The setting in Kingston where the girls experience the earthquake is actually based on the house where my grandmother’s family lived when I was a little girl. So I can see my characters moving around the house and garden. When, in the earthquake, they are in danger from the furniture flying across the room (research) I can see and describe the piano skating towards them, because it is probably a similar piano to the one which I remember.
At the end of each book I have a ‘Dear Reader’ section, where I am able to give a ‘real-life memory', that is, the event experienced by someone whom I know and talked to, as different from the sources in the newspapers or other accounts of the time. In the case of A Tumbling World… A Time of Fire, it is from a piece written by my grandmother. It starts out: “I was five years old…”. Finding this was almost like serendipity. (By the time I was writing this book my grandmother had passed on.) When I had finished writing the book I was going through old folders and found this brief report in my grandmother’s own handwriting! I must have asked her to write what she remembered and then forgotten about it, but there it was waiting… waiting to be included as a ‘real-life memory'.
In The Ring and the Roaring Water, again The Gleaner was the corner stone of my research. However, it could not answer one of my integral questions; nor could other sources. In fact, eye witness reports often differed as to what took place where. The question had arisen: Did the eye of the hurricane pass over the island? So I had to work around that aspect in the story, and in fact, at that time the characters would not have known. And the question is important because…? It affects the decisions made both by myself and the characters. When Vanessa and Kerry, along with the family of children with whom they are forced to take shelter, leave the house to flee the ‘roaring waters’, is it in a calm caused by the eye of the hurricane? It is essential for me to know as it affects how long the characters can be outside safely.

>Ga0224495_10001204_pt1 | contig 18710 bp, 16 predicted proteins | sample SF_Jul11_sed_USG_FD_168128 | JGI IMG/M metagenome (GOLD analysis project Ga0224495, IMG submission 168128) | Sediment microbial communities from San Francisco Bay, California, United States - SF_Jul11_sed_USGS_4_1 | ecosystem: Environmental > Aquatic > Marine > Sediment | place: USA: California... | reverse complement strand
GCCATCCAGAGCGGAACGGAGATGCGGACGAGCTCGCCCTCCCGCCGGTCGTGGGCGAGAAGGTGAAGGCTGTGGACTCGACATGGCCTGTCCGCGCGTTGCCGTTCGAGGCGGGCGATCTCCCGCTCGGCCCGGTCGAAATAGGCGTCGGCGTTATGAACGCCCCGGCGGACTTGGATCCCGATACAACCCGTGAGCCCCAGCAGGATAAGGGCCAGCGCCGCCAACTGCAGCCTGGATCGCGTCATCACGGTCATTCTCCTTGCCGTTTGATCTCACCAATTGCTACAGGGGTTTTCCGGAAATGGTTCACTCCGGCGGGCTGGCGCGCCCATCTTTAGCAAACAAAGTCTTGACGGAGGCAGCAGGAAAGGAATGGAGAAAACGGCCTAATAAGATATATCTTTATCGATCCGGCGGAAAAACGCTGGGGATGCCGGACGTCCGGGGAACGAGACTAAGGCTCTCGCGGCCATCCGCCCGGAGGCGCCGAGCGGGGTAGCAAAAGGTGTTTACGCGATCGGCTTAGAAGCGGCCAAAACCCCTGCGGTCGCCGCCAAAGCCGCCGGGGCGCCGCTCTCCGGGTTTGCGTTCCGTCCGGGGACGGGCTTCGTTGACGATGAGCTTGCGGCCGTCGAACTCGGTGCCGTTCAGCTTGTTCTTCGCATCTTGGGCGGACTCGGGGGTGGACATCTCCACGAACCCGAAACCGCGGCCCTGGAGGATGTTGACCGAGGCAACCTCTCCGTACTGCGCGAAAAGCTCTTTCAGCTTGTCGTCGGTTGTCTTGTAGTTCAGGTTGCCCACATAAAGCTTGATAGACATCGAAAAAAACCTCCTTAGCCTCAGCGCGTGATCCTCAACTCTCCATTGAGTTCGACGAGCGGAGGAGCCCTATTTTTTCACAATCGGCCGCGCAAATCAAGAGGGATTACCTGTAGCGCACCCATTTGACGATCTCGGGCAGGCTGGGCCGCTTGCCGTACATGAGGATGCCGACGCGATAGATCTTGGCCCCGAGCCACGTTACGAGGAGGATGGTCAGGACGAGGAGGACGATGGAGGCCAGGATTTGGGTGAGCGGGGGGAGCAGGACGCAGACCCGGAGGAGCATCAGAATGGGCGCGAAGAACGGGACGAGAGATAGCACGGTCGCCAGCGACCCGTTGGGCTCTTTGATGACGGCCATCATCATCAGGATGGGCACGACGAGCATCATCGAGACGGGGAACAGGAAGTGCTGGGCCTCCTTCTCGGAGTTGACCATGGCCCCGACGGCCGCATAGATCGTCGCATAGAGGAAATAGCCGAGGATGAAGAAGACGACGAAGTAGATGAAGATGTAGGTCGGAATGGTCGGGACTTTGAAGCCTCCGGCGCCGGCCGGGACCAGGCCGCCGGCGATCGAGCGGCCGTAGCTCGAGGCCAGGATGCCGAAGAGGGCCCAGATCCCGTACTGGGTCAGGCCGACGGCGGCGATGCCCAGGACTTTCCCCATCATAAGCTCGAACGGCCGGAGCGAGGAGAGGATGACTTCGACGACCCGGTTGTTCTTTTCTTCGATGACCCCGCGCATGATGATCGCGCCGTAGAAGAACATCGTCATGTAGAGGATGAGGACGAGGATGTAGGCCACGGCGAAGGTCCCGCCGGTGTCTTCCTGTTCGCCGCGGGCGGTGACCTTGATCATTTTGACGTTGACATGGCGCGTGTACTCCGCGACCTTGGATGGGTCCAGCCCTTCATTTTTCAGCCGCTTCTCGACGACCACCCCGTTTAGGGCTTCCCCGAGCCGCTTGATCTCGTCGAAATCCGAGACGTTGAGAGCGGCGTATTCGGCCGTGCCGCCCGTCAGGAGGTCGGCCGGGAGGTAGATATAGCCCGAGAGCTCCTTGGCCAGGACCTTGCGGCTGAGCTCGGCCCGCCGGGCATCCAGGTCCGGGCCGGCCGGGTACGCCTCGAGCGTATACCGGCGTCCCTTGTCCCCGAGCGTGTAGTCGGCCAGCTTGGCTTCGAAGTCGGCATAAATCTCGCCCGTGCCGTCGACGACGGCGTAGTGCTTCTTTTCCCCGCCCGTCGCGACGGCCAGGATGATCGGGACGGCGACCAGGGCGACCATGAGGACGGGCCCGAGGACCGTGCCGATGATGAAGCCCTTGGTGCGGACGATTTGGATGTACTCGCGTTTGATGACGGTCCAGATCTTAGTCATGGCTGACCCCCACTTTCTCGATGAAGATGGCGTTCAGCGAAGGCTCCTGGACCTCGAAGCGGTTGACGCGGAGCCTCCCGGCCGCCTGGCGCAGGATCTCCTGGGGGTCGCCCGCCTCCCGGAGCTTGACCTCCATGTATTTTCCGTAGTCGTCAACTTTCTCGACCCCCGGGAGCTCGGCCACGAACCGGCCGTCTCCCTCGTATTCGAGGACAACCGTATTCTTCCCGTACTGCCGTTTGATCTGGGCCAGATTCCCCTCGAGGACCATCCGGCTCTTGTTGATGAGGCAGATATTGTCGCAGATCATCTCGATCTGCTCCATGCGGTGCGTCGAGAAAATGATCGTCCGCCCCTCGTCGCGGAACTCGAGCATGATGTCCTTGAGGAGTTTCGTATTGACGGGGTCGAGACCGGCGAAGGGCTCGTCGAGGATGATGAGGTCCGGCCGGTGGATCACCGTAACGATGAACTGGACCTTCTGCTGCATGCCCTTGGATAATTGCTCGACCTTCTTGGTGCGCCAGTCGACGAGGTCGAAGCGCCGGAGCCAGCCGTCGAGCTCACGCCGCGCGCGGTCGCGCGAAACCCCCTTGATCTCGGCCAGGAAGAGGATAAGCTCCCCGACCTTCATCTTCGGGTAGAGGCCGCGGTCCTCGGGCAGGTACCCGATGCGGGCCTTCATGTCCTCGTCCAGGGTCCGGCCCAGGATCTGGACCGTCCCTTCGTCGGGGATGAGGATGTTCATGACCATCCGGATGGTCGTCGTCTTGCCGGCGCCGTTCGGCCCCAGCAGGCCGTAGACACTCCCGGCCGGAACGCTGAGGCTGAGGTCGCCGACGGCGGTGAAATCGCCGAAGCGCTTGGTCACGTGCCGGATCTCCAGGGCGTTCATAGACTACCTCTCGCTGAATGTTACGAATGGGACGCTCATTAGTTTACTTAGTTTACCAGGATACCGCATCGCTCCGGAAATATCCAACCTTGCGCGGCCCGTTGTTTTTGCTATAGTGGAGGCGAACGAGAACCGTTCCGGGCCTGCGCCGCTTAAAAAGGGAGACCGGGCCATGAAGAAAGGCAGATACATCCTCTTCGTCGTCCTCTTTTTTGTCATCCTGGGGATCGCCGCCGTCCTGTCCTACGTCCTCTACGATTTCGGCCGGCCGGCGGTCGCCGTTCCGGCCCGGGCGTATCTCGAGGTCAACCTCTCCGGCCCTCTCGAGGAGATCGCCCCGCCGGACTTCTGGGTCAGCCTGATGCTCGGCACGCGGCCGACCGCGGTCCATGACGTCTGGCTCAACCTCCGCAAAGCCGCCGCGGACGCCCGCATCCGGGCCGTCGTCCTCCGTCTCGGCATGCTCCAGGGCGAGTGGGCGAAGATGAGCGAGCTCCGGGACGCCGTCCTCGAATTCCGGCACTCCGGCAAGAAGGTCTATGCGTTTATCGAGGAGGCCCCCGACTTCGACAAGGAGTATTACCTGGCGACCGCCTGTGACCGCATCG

The setting for this story is the house in which I lived and the neighbourhood and surrounding areas. Again I could follow my characters through their physical environment. Consequently, in one of my many rewrites, I realised that the escape route I had planned for them held its own dangers and so I had to chose another.
Unfortunately, no one I knew could provide me with a ‘real-life memory', as they all seemed to have been outside of Kingston at the time, and by the time I was writing my mother had passed on. So I had to use myself, even though I was too young to remember anything besides pots and pans all over the place catching water from the leaking roof, and the sight, when lightning flashed, of wild trees swirling ferociously outside the windows, and of course, absolute fright.
My reason for using the ‘real-life memory’ is that I hope my readers will be excited to see the comments of real people who experienced these events. I hope that they will see their own older family members as persons who have lived through various events in our island’s ‘near history’; that they have stories to tell which may lead some of our young readers to become writers. No, I don’t actually say that! But I know some of my readers will work it out for themselves.
And as I plan my third book in this series, I am trying to decide between two different events. I start going through some folders and find newspaper reports of one; already it seems the research had begun. Serendipity?